The Suicide Run: Five Tales of the Marine Corps
By William Styron.
Random House, 2009. 194 pages. $24.
Letters to My Father
James L.W. West III, editor.
Louisiana State University Press, 2009.
238 pages. $28.
In May of 1984, novelist William Styron '47, Hon '68 returned to Duke to receive the Distinguished Alumni Award. Before the ceremony, he sat down with Duke Magazine. Between sips of beer and puffs on a hefty cigar, Styron was ebullient when speaking of Meryl Streep's Oscar-winning performance in the movie version of his novel Sophie's Choice, but moments later, when asked about his then-current writing project—a novel set in the Pacific during World War II—his mood turned bleak.
"Writing is an awful profession," he said. "It really is. I sometimes wake up in a sweat and ask myself, 'Why did I become a writer?' It's like a progressive, slow, terminal disease. It can't get any better."
As it turned out, Styron was only months away from the onset of what became a nearly suicidal bout of depression that sent him to the hospital at the end of 1985. The result of that illness and his struggle toward recovery was Darkness Visible: A Memoir of Madness, published in 1992. Styron never completed The Way of the Warrior, the novel he spoke about on that campus visit.
Now, more than three years after his death at the age of eighty-one, two new Styron books—The Suicide Run, a collection of war-related vignettes, and Letters To My Father, correspondence written over a decade, beginning with his undergraduate days as a Marine Corps officer-in-training at Duke—provide a window into the deep impression Styron's military service made on him. Taken together, the books also offer some clues about his struggle to create fiction from material so close to his own life.
In his boldest and best-known novels, Styron writes far beyond his own experience, mustering enormous imagination. In The Confessions of Nat Turner, for example, Styron assumed the voice of an enslaved black man in the 1800s. In Sophie's Choice, he wrote from the viewpoint of a female survivor of Auschwitz.
Relying less on his imagination and more on his own frustrations with the military, Styron's writing in The Suicide Run meanders about in search of a dramatic peak equal to the battlefield action he never experienced. (Styron was commissioned a second lieutenant in the U.S. Marine Corps in July 1945 and was waiting for the order to invade Japan when the atomic bomb was dropped on Hiroshima.)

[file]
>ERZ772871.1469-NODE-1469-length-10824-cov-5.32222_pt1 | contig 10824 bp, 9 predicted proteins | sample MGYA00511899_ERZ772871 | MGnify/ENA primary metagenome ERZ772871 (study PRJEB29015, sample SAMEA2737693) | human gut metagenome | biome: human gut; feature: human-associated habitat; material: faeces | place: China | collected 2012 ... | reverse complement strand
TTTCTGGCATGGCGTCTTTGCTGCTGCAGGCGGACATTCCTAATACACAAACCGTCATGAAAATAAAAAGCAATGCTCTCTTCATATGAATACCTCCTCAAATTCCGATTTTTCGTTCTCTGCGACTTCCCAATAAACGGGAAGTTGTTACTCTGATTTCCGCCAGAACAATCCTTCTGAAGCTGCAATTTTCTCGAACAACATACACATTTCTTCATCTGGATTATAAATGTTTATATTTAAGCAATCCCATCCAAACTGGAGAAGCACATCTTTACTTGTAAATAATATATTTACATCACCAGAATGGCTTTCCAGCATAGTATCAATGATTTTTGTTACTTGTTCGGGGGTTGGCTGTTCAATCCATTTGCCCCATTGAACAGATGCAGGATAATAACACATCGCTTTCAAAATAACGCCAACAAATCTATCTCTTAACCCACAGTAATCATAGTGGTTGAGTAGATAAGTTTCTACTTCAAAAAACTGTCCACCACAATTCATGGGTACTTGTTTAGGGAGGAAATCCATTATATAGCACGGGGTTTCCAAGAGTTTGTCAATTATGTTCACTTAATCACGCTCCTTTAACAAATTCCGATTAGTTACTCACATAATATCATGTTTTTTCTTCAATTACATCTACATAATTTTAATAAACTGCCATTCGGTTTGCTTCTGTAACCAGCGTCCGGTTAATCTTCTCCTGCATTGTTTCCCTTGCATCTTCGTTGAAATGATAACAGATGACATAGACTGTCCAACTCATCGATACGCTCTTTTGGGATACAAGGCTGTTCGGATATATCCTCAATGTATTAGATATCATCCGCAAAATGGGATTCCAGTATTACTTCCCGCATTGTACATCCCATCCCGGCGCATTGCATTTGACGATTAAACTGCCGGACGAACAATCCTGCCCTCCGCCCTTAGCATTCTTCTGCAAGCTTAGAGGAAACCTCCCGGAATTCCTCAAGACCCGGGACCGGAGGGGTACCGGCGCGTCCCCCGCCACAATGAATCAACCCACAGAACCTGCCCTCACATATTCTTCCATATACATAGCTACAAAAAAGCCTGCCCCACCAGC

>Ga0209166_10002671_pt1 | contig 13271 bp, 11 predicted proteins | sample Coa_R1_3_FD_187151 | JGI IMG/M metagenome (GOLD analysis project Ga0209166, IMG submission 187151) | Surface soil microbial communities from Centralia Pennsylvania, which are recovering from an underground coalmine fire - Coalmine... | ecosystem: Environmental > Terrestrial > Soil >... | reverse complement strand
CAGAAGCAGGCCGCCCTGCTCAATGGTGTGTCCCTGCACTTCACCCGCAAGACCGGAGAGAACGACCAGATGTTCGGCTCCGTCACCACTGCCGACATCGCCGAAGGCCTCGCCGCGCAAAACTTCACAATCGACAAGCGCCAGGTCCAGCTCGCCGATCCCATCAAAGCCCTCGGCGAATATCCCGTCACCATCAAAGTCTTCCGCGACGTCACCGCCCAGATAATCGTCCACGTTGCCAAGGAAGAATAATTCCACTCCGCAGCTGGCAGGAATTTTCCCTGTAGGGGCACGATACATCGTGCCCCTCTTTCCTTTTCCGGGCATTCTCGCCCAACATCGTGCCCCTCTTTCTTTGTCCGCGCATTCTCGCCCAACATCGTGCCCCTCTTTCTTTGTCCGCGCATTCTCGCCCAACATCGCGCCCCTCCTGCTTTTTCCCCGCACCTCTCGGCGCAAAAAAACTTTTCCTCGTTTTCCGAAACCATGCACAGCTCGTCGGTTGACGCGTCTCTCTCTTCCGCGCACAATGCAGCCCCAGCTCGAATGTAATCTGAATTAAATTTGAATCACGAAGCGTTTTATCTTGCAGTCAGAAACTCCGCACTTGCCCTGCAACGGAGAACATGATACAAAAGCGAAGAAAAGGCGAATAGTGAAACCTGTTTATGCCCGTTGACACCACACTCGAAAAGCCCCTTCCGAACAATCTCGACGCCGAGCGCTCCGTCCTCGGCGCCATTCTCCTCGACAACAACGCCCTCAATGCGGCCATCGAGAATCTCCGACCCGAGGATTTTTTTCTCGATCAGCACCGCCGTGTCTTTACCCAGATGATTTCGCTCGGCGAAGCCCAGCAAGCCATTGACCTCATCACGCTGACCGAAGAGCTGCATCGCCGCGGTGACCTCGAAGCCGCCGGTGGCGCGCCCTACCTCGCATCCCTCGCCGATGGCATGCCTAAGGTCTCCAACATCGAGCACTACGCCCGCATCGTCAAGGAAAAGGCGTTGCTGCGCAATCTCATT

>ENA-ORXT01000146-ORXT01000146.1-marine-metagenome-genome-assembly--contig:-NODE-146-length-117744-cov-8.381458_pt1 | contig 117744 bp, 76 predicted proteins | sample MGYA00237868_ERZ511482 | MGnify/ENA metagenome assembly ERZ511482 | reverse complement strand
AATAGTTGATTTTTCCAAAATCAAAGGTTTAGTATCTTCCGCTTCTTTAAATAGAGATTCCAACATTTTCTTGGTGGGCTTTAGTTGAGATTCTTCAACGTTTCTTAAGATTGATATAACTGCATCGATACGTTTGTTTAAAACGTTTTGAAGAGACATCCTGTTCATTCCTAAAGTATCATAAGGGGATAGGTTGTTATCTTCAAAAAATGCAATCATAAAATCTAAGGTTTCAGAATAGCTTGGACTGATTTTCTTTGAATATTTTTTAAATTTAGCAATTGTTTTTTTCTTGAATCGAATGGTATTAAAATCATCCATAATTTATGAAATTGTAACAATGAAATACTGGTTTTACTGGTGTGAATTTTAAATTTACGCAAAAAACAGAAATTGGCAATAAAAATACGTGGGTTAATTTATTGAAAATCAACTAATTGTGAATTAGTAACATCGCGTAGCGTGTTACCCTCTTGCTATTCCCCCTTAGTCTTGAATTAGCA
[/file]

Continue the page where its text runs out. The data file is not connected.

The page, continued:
In the 1984 interview at Duke, the author hinted at the autobiographical nature of his war novel-in-the-works: The book, he explained, would end with the dropping of the atomic bomb. That event was crucial to the development of the novel: The narrator's life, like Styron's own, was saved because the bomb was dropped. "Had I been lucky or unlucky, depending on your point of view, to be, let's say, as little as six months older," he said, "I would probably have been, instead of at the edge of the action in Okinawa, in the action at Okinawa."
It is this "almost" aspect of Styron's personal history that ultimately seems to impede him in The Suicide Run. An exception is the book's longest piece, "My Father's House." In it, Marine lieutenant Paul Whitehurst has returned from the Pacific to his childhood home and is trying to find the discipline to become a writer, but he is dogged by the memory of waiting in the jungle of Saipan to be sent into a battle that never came. Styron makes his character's agonized anticipation, his fear of turning coward when thrust into the fray, palpable on the page. It is vintage Styron, written at the peak of his powers, using his imagination to make vivid the Pacific beaches and jungles that eluded the author himself. No wonder The New Yorker excerpted only the Pacific scenes from this longer piece and published them last year under the title, "Rat Beach," as a prelude to the book's publication.
Contrast this brilliant command of the page (written in midlife) with the first piece in the collection, "Blankenship," based on Styron's stint of duty at a naval prison on Harts Island in Long Island Sound. Written in 1953, this early piece is almost turgid with wordiness, but students of Styron's work will appreciate the opportunity to examine the maturing of his gifts through the five pieces.
Meanwhile, in Letters to My Father, longtime Styron scholar James L.W. West III gives readers a look at the preoccupations of the writer in his twenties--his high ambitions and equally deep insecurities. As an appendix to the letters, West reproduces six student pieces written at Duke and at the New School for Social Research in New York. Styron's avid mentors from those days—Duke professor William Blackburn, publisher Hiram Haydn, and his father, W.C. Styron Sr.—saw the young man's literary promise and pushed him to stretch beyond these apprentice stories to the longer form, which he would master at a level occupied by only a handful of twentieth-century American novelists. That he was spared a trip in uniform to the Pacific also spurred him on in those early years, as his letters attest.
Sadly Styron's final battleground—in the jungles of his own mind—would come later, long after the blinding light of Hiroshima had saved his life.
Literary Trails of the North Carolina Piedmont